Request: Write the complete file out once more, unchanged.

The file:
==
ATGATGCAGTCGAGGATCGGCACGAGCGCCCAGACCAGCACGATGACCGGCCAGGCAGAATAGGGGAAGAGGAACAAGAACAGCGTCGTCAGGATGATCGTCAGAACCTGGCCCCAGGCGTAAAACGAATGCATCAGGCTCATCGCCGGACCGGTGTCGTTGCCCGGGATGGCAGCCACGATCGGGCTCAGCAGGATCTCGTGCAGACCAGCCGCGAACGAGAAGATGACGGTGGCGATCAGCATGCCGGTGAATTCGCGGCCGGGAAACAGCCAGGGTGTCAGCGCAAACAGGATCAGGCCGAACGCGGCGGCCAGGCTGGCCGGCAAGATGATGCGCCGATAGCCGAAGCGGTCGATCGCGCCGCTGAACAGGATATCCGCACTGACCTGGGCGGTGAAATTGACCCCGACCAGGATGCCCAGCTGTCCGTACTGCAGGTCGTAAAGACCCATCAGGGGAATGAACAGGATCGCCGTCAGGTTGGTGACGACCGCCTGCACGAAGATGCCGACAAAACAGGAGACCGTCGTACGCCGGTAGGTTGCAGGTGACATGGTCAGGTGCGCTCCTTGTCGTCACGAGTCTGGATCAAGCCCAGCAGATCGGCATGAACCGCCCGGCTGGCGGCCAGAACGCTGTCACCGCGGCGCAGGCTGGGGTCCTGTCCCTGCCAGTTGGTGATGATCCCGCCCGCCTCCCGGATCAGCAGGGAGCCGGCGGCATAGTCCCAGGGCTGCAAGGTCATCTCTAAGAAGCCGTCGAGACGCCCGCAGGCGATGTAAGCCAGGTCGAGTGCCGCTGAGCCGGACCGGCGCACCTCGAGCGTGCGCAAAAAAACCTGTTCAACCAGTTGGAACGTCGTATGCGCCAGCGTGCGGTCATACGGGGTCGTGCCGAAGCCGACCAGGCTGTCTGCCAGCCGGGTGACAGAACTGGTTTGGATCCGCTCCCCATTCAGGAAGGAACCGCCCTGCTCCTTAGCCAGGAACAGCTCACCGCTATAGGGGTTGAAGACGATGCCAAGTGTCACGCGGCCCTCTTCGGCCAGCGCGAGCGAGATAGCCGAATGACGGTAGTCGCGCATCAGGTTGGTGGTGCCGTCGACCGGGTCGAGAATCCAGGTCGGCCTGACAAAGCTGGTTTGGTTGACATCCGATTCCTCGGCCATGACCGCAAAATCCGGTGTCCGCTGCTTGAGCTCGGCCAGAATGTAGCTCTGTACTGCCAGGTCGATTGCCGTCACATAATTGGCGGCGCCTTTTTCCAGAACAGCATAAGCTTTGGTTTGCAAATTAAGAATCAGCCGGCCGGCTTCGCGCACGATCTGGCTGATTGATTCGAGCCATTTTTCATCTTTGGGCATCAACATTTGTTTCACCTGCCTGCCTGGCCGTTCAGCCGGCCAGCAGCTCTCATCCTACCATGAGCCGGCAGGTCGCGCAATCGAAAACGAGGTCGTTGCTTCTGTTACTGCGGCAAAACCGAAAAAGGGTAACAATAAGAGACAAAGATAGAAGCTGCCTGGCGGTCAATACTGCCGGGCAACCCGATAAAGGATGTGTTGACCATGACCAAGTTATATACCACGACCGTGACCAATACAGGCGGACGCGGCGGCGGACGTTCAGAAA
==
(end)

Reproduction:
ATGATGCAGTCGAGGATCGGCACGAGCGCCCAGACCAGCACGATGACCGGCCAGGCAGAATAGGGGAAGAGGAACAAGAACAGCGTCGTCAGGATGATCGTCAGAACCTGGCCCCAGGCGTAAAACGAATGCATCAGGCTCATCGCCGGACCGGTGTCGTTGCCCGGGATGGCAGCCACGATCGGGCTCAGCAGGATCTCGTGCAGACCAGCCGCGAACGAGAAGATGACGGTGGCGATCAGCATGCCGGTGAATTCGCGGCCGGGAAACAGCCAGGGTGTCAGCGCAAACAGGATCAGGCCGAACGCGGCGGCCAGGCTGGCCGGCAAGATGATGCGCCGATAGCCGAAGCGGTCGATCGCGCCGCTGAACAGGATATCCGCACTGACCTGGGCGGTGAAATTGACCCCGACCAGGATGCCCAGCTGTCCGTACTGCAGGTCGTAAAGACCCATCAGGGGAATGAACAGGATCGCCGTCAGGTTGGTGACGACCGCCTGCACGAAGATGCCGACAAAACAGGAGACCGTCGTACGCCGGTAGGTTGCAGGTGACATGGTCAGGTGCGCTCCTTGTCGTCACGAGTCTGGATCAAGCCCAGCAGATCGGCATGAACCGCCCGGCTGGCGGCCAGAACGCTGTCACCGCGGCGCAGGCTGGGGTCCTGTCCCTGCCAGTTGGTGATGATCCCGCCCGCCTCCCGGATCAGCAGGGAGCCGGCGGCATAGTCCCAGGGCTGCAAGGTCATCTCTAAGAAGCCGTCGAGACGCCCGCAGGCGATGTAAGCCAGGTCGAGTGCCGCTGAGCCGGACCGGCGCACCTCGAGCGTGCGCAAAAAAACCTGTTCAACCAGTTGGAACGTCGTATGCGCCAGCGTGCGGTCATACGGGGTCGTGCCGAAGCCGACCAGGCTGTCTGCCAGCCGGGTGACAGAACTGGTTTGGATCCGCTCCCCATTCAGGAAGGAACCGCCCTGCTCCTTAGCCAGGAACAGCTCACCGCTATAGGGGTTGAAGACGATGCCAAGTGTCACGCGGCCCTCTTCGGCCAGCGCGAGCGAGATAGCCGAATGACGGTAGTCGCGCATCAGGTTGGTGGTGCCGTCGACCGGGTCGAGAATCCAGGTCGGCCTGACAAAGCTGGTTTGGTTGACATCCGATTCCTCGGCCATGACCGCAAAATCCGGTGTCCGCTGCTTGAGCTCGGCCAGAATGTAGCTCTGTACTGCCAGGTCGATTGCCGTCACATAATTGGCGGCGCCTTTTTCCAGAACAGCATAAGCTTTGGTTTGCAAATTAAGAATCAGCCGGCCGGCTTCGCGCACGATCTGGCTGATTGATTCGAGCCATTTTTCATCTTTGGGCATCAACATTTGTTTCACCTGCCTGCCTGGCCGTTCAGCCGGCCAGCAGCTCTCATCCTACCATGAGCCGGCAGGTCGCGCAATCGAAAACGAGGTCGTTGCTTCTGTTACTGCGGCAAAACCGAAAAAGGGTAACAATAAGAGACAAAGATAGAAGCTGCCTGGCGGTCAATACTGCCGGGCAACCCGATAAAGGATGTGTTGACCATGACCAAGTTATATACCACGACCGTGACCAATACAGGCGGACGCGGCGGCGGACGTTCAGAAA